No matter which type of Medicare plan you choose, you must continue to pay your Part B premium. If you’re one of the few people who pay for Part A, you’ll have to continue paying that premium as well.
You pay a separate monthly premium for Medicare Supplement plans. The cost of your premium depends on the plan you choose, your age, location, sex, and other factors. Premiums typically range between $50 and $250 a month and often increase in price as you get older.
Some Medicare Advantage plans have a monthly premium, but most people choose a $0 premium plan. Among those who do pay a premium, the average cost is $25 a month, which usually includes Part D coverage.
You don’t have an annual deductible with Medicare Supplement plans unless you choose a high-deductible plan. Most Medicare Supplement plans pay your Part A deductible and coinsurance and 100% of your Part B costs after you meet the Part B deductible.
If you choose a high-deductible plan, your plan pays 100% of your costs after you pay $2,340 out-of-pocket.
Medicare Advantage plans may or may not have an annual deductible, but most people have access to a $0 deductible plan. Some plans have a separate deductible for Part D.
There is no cost sharing with most Medicare Supplement plans. This means the plans pay 100% of your Part A inpatient and Part B coinsurance. If you choose Plan N, you pay a small copayment at the time of service. The copay is usually $20 or less for doctor visits and $50 or less for emergency room care.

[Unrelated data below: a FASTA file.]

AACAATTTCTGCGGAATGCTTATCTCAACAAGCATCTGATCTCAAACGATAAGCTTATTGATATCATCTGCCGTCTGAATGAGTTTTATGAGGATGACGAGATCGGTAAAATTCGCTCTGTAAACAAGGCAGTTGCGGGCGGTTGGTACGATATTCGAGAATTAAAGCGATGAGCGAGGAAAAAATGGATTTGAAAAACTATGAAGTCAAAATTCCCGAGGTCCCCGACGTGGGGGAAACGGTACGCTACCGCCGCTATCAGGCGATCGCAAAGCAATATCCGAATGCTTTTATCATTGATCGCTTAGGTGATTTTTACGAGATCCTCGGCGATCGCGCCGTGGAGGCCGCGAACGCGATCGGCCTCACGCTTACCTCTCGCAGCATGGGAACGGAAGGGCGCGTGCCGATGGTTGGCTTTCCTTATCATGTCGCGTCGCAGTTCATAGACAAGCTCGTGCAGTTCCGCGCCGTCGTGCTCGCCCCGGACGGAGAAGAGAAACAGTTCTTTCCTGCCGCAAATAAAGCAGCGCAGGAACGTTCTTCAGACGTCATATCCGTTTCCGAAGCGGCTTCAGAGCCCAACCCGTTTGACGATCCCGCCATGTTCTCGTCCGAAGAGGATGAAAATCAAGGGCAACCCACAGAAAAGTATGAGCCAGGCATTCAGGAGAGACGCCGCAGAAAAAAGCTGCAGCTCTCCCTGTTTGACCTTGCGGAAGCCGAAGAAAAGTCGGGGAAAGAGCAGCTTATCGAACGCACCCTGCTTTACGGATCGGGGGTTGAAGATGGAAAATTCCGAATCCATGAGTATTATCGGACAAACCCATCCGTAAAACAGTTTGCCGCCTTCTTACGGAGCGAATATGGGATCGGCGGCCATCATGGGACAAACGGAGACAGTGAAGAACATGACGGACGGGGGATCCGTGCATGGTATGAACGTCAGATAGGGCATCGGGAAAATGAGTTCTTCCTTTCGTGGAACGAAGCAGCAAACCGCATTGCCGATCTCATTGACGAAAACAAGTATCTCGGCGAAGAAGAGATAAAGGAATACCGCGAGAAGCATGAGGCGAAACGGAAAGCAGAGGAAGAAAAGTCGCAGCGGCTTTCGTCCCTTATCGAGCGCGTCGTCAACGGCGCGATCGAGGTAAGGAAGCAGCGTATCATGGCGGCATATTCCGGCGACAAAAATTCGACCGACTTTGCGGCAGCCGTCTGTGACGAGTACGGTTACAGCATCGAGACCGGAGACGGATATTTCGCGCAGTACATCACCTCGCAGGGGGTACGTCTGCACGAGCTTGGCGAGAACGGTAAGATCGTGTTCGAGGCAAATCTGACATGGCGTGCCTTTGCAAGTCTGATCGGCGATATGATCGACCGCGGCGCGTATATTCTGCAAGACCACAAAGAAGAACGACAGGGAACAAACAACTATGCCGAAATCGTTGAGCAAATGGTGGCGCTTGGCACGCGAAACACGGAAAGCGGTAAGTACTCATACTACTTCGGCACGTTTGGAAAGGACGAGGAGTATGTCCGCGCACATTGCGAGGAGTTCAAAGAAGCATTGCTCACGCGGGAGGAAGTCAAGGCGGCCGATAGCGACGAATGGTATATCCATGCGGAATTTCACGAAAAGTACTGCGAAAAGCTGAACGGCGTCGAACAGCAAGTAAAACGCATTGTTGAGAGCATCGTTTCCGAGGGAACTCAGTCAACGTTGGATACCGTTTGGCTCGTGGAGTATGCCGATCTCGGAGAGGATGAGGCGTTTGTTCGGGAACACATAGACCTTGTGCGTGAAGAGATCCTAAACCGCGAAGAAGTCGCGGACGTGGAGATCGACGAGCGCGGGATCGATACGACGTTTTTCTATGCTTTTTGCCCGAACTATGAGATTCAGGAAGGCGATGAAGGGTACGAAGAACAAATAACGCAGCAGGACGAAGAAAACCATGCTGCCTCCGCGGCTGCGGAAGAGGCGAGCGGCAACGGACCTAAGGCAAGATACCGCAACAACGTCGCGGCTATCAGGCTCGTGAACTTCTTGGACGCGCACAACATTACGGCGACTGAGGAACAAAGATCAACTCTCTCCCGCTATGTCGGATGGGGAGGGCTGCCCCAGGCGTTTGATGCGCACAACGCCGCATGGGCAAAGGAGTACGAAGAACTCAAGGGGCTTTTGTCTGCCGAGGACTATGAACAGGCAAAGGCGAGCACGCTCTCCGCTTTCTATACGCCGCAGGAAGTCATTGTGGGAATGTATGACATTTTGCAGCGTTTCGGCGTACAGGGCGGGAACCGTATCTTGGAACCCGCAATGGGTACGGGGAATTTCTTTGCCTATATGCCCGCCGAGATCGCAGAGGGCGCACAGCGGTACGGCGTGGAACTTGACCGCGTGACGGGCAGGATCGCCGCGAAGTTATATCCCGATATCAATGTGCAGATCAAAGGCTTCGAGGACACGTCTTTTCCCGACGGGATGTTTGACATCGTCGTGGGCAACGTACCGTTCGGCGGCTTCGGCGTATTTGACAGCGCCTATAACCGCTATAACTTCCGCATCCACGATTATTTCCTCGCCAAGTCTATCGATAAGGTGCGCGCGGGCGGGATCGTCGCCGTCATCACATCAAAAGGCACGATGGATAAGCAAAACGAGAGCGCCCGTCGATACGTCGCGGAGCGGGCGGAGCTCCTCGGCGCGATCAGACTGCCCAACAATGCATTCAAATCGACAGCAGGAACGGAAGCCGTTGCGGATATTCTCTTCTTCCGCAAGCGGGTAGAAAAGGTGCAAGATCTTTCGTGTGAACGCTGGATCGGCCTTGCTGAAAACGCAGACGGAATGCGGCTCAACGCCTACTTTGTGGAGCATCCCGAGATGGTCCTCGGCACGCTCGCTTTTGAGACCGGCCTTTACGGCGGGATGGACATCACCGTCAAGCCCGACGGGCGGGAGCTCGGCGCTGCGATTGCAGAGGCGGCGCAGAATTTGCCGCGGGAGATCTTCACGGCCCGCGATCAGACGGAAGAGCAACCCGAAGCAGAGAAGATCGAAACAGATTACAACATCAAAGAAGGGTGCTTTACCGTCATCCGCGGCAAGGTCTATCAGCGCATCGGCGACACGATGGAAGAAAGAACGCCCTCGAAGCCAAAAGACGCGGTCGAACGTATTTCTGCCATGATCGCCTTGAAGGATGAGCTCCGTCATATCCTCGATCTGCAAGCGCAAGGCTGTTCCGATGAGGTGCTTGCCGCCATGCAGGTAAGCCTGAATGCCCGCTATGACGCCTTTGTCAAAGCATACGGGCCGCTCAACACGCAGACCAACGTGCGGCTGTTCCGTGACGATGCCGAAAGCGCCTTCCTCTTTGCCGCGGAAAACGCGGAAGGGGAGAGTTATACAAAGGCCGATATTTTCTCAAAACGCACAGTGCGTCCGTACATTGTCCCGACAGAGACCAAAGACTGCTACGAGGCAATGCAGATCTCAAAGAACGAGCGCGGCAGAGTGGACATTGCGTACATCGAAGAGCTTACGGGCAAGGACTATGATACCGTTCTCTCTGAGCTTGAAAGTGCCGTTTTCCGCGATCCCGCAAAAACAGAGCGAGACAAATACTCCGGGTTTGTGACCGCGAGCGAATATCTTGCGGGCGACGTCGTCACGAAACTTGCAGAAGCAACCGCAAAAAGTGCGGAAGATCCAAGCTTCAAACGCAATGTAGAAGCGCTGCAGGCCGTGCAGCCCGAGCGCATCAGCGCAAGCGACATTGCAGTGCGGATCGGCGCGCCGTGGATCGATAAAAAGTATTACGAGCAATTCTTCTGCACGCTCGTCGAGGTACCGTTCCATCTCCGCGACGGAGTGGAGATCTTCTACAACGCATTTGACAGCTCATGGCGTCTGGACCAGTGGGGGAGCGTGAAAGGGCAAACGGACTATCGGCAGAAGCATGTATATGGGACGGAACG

You usually pay a flat copayment for health care with Medicare Advantage plans. A typical HMO plan might charge $5 for primary care visits, $25 for specialist care, and $50 for urgent care and emergency room visits.
Out-of-pocket limits only apply to two Medicare Supplement plans: Plan K and Plan L. These two plans pay between 50% and 75% of your Part A and Part B coinsurance until you reach the out-of-pocket maximum. After that, they cover 100% of your costs. In 2021, the out-of-pocket maximums for Plan K and Plan L are $6,220 and $3,110, respectively.
All Medicare Advantage plans have an out-of-pocket limit. Once you reach it, your plan pays 100% of covered costs. Medicare sets the maximum limit each year, but most plans set their maximum below Medicare’s limit. In 2021, the average Medicare Advantage out-of-pocket maximum is about $5,091.